Opening Three More Established Folklore Studies JournalsPosted on Wed, 07/14/2010 - 12:24pm
Editor's note: Originally circulated before Open Folklore was announced, the good news reported here is directly related to the Open Folklore project. Undertaken in its own terms, the effort to liberate these journal titles was also understood at the time as part and parcel of the Open Folklore effort. This account comes from Simon Bronner (re-posted from his H-FOLK announcement), who led the effort to open up the three important titles discussed here.
The only point I would add to Simon's account is that the content will not cease being available in Hathi Trust when it also becomes accessible via Google Books. This is reassuring and useful in a number of ways, including the fact that Hathi Trust is a major digital library managed in the public interest by a large and growing consortium of libraries and universities. Indiana University is a leading partner in it. Thus this content (and so much else from the digitization of the important IU Folklore Collection) is not solely being stewarded--and made useful and accessible online--by a corporation whose time horizons and motivations are understandably different from scholarly ones. That said, Google has been an invaluable partner by providing the digitization (or digital creation) of these resources and it will be very useful to be able to search and use such content in two contexts, each with different sets of digital tools and built for different purposes. Thanks go to Simon and the relevant scholarly organizations/communities for the years of effort that went into these titles and for the work of making them available to the world. Folklore studies is stronger for these efforts.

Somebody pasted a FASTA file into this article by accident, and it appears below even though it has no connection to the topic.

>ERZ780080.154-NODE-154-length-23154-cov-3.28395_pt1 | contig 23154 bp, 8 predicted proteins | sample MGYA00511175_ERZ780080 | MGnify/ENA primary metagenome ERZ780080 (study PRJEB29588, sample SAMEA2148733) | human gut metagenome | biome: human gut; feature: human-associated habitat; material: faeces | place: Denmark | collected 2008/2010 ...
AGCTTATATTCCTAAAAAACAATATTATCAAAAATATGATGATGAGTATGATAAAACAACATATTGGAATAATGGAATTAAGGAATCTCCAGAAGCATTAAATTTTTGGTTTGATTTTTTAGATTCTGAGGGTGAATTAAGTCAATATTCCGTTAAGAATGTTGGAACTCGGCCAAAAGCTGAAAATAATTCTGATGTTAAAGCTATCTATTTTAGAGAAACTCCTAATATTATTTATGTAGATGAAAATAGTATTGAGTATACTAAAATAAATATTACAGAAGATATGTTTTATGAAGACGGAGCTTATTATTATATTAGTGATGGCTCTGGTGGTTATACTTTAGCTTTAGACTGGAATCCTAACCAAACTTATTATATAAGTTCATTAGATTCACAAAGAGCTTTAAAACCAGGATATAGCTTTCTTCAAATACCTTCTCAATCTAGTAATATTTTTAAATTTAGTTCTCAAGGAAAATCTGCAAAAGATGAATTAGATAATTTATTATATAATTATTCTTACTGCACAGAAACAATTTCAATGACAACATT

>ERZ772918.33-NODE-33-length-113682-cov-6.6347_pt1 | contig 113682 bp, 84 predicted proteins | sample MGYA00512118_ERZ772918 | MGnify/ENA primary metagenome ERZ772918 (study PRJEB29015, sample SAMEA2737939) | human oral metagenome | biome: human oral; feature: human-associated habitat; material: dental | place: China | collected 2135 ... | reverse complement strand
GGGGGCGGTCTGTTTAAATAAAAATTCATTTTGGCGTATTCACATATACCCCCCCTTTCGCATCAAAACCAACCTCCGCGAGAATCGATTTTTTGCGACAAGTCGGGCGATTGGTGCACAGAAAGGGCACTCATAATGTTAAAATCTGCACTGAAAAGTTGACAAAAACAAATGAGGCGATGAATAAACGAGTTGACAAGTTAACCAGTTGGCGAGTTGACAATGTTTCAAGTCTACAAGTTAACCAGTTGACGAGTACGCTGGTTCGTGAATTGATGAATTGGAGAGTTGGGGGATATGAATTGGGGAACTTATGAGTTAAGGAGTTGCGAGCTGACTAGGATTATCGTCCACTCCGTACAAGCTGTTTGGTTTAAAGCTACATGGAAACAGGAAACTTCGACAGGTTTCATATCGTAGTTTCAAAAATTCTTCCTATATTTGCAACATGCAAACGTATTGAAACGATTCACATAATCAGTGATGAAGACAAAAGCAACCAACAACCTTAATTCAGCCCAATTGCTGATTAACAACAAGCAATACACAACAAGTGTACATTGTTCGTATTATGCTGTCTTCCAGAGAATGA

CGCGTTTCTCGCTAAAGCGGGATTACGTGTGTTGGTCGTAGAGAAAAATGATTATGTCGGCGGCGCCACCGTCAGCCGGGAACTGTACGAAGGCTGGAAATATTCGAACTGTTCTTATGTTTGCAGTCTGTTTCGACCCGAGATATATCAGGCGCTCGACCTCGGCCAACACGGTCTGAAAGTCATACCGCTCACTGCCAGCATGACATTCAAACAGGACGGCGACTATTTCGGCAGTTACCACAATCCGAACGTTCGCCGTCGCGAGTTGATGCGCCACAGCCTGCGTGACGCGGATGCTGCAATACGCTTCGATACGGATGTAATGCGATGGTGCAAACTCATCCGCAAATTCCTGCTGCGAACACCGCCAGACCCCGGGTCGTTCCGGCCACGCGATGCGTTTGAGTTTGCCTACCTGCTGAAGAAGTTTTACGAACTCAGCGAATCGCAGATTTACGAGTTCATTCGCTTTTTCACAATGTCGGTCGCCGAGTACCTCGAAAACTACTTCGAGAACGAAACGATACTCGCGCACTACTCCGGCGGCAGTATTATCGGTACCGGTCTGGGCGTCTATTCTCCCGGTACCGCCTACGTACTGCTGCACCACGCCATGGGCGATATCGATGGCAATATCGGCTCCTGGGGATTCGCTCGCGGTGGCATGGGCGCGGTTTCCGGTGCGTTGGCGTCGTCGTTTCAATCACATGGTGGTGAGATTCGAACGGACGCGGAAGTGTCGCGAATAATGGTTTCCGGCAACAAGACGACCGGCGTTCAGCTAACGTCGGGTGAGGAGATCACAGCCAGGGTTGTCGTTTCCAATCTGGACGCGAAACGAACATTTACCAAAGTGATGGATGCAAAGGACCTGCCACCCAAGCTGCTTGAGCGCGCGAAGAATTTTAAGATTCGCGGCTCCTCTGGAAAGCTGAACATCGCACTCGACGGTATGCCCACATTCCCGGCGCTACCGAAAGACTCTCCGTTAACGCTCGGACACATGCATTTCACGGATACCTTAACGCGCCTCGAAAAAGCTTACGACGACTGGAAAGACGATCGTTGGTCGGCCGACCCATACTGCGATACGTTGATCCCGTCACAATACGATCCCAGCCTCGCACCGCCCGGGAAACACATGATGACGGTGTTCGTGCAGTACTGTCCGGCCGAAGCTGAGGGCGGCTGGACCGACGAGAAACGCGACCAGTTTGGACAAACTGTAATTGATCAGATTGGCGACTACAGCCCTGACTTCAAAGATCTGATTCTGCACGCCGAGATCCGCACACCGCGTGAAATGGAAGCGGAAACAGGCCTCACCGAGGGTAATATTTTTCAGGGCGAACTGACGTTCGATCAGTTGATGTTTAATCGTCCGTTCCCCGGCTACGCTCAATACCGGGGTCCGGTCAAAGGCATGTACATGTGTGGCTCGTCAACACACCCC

Penn State Harrisburg, which features a doctoral program in American Studies with a folk cultural area of study, in cooperation with Indiana University ScholarWorks and Google is happy to report the availability online of back issues for three important journals in folklore studies: Folklore Historian, Jewish Folklore and Ethnology Review, and Keystone Folklore. The material is available at no cost in HathiTrust Digital Library at the moment until it migrates to Google Books (where it will still be available gratis). [As noted above, this content will not, as described here, cease being available in HathiTrust when it becomes available in Google Books.] All the material is viewable as full-text with the exception of some issues of Keystone Folklore Quarterly, which are at present have limited search functionality.
The URLs are:
Keystone Folklore Quarterly:
(Keystone Folklore was the publication of the Pennsylvania Folklore Society and featured important early works in folklife and material culture, public folklore, and ethnic-urban folklore, many produced by students at the folklore and folklife program at the University of Pennsylvania).
Jewish Folklore and Ethnology Review:
Jewish Folklore and Ethnology Newsletter: